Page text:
Anim Cogn (2007) 10:387–396

Kralik et al. 2002; Genty et al. 2004). It is conceivable that if members of these species had been tested for longer periods, some could have performed well in the original reverse contingency task. Future studies should take into account the number of sessions needed by the subjects that have previously mastered the task in the design of new testing schedules. Small sample sizes paired with strong individual variation may also be an alternative explanation for the observed inter-speciWc diVerences. Previous studies had detected large individual diVerences in performance in the reverse contingency task (Anderson et al. 2000; Genty et al. 2004; Kralik et al. 2002; Silberberg and Fujita 1996; Vlamings et al. 2006). The current study conWrmed this result. There were large individual diVerences in the speed of acquisition, although the learning curves were similar for all mangabeys. However, the speciWc factors underlying such diVerences remain unclear. Genty et al. (2004) pointed out that age may contribute to the individual diVerences in inhibitory control as their best-performing lemur was the youngest. Unlike Boysen et al. (1999), our results Wt well with this idea because speed of acquisition was directly related to age such that younger individuals performed better than older ones. Genty et al. (2004) also argued that rank might inXuence self-control, as low-ranking individuals are more likely to express self-inhibition during food or reproductive competition. However, this hypothesis awaits empirical veriWcation. Other variables such as personality (Shumaker et al. 2001), previous experience (Shumaker et al. 2001; Hauser et al. 2002; Kralik et al. 2002; Vlamings et al. 2006), or innovation capability may also aVect performance. In this vein, Kralik (Kralik et al. 2002; Kralik 2005) noted that failing to solve the reverse contingency task may not necessarily reXect inhibition problems but it may indicate an inability to generate alternative responses. In other words, whereas producing an innovative response may indicate the inhibition of a prepotent response, the lack of innovation may not necessarily imply poor inhibitory control. In conclusion, this study demonstrated the ability of mangabeys to inhibit their prepotent tendency to select the larger of two quantities, retain it for a long period, and generalize it to novel pairs of quantities. Such performance was obtained without modiWed procedures in subjects without any prior experimental history on cognitive tasks. Future studies on several species with larger samples will be needed to test the predictive power of each of the hypotheses presented to account for the diVerences between studies.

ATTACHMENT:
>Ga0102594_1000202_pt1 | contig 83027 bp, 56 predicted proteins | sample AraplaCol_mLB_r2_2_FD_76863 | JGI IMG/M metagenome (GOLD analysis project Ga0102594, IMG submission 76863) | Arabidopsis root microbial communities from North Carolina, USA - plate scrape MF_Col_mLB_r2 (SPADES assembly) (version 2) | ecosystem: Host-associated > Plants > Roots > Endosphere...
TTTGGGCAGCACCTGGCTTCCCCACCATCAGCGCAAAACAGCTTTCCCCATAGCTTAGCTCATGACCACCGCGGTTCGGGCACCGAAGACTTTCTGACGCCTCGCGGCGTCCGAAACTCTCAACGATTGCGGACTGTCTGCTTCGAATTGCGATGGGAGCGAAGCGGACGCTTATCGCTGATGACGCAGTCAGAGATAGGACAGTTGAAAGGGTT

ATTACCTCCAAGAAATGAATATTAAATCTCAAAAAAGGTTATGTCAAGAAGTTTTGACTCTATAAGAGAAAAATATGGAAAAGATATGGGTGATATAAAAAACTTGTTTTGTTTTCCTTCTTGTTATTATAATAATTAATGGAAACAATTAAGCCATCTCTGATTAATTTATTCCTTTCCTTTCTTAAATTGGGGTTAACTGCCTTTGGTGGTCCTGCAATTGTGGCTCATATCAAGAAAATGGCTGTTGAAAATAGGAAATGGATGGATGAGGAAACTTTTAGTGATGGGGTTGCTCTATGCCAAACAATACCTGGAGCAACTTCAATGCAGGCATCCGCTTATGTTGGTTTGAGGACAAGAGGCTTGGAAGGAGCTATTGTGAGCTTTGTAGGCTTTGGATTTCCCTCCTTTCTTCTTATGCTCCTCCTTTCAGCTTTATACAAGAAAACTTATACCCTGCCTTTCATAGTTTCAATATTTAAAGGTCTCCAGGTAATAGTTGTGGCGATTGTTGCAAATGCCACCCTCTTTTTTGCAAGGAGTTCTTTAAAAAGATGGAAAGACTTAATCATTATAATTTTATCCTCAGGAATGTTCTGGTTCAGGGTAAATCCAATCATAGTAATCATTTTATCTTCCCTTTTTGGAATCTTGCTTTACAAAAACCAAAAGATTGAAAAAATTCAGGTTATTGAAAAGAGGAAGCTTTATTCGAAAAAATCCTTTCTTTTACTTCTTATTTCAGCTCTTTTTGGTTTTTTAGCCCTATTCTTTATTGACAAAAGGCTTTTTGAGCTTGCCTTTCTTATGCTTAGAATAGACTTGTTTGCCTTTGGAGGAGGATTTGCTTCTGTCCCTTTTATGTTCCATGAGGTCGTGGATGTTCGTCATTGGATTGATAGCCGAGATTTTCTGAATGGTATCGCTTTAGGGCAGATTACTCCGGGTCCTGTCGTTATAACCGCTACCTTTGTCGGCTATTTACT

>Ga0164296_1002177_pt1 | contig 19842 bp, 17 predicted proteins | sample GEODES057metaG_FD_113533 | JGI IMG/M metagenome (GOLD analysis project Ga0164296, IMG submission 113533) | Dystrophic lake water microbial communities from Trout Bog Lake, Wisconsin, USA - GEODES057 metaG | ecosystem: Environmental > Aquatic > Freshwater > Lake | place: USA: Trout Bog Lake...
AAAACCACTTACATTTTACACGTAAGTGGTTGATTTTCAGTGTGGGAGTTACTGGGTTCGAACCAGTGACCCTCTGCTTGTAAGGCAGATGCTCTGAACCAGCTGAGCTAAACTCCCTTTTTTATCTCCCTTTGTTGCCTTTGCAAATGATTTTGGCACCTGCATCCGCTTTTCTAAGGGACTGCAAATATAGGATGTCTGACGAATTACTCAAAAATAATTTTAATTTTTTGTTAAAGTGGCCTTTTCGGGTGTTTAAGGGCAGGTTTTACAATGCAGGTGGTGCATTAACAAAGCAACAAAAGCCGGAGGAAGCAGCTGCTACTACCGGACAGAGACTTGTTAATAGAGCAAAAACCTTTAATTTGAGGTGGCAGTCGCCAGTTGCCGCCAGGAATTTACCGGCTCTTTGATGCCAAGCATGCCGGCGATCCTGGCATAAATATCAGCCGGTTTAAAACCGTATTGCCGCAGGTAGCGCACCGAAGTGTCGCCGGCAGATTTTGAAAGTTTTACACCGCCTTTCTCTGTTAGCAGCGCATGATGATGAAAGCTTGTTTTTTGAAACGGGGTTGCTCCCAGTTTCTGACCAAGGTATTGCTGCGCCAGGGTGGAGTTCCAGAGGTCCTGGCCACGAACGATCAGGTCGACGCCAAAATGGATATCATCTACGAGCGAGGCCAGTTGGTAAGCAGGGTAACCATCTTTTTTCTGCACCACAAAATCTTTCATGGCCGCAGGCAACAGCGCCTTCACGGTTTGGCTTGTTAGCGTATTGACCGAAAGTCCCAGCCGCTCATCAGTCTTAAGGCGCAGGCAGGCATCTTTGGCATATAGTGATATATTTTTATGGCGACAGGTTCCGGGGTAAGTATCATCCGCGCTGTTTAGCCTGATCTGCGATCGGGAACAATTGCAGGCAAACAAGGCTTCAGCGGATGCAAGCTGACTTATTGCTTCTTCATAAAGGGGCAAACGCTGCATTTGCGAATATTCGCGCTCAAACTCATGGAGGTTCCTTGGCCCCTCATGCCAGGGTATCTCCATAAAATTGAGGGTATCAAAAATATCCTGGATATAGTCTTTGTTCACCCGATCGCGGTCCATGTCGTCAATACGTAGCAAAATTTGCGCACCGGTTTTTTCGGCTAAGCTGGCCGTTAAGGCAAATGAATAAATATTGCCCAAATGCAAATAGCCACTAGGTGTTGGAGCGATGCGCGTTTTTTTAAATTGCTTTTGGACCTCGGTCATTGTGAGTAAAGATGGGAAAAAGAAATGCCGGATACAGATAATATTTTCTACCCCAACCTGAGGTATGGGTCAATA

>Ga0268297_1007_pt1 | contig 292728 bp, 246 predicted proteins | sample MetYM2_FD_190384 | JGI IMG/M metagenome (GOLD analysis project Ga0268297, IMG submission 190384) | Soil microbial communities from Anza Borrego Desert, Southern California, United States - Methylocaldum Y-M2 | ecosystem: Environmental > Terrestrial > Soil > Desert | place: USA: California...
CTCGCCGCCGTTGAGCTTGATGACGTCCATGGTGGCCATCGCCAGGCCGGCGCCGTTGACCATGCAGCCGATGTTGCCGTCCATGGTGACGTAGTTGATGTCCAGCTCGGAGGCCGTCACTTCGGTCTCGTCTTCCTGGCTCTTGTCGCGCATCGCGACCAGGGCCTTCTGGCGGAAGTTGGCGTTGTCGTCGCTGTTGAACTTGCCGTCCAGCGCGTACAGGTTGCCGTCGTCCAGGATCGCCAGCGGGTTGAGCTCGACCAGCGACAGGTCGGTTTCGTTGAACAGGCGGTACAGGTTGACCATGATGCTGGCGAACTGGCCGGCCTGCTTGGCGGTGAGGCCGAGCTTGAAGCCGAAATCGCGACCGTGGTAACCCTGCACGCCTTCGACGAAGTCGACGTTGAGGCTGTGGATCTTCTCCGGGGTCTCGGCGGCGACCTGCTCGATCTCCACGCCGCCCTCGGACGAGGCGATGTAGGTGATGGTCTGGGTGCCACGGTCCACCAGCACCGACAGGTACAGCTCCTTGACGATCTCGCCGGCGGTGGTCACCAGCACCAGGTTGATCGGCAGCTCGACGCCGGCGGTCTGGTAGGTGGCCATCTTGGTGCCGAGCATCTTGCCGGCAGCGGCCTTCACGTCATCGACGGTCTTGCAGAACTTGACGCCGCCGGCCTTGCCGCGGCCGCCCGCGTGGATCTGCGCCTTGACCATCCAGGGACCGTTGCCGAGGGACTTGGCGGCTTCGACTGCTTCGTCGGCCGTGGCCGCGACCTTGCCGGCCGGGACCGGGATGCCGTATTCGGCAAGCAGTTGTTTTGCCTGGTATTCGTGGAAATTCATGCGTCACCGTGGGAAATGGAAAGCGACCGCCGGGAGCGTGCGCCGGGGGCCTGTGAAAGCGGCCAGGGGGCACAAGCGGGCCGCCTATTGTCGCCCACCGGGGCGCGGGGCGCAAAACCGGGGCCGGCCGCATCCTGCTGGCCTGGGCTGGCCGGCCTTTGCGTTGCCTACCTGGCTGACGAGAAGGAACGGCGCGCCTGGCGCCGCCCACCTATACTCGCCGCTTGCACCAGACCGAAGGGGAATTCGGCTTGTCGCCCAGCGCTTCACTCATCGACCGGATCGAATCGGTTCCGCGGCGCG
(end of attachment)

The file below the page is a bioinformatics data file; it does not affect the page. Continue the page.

395 Acknowledgments This study was supported by a granting-aid for ScientiWc Research (PRUCH 04/27) from the Universidad Cardenal Herrera (Valencia, Spain) and a grant from the Spanish Science and Education Ministry as part of the Spanish–German integrated actions program (Reference: HA2005-0010). We thank Valencia Zoo, and especially the zookeepers, for their collaboration in the study and Lluís Ros-Martí for his help with the construction of the test apparatus and the design of Fig. 1. Finally, we would like to thank four anonymous reviewers for providing their insightful comments on an earlier version of this manuscript. The animals used in this research were treated in accordance with Spanish law (Real Decreto 1201/2005).

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Mangabeys - Max Planck Institute for Evolutionary Anthropology

Anim Cogn (2007) 10:387–396 DOI 10.1007/s10071-007-0076-5 O RI G I NAL PAPE R Mangabeys (Cercocebus torquatus lunulatus) solve the reverse contingen...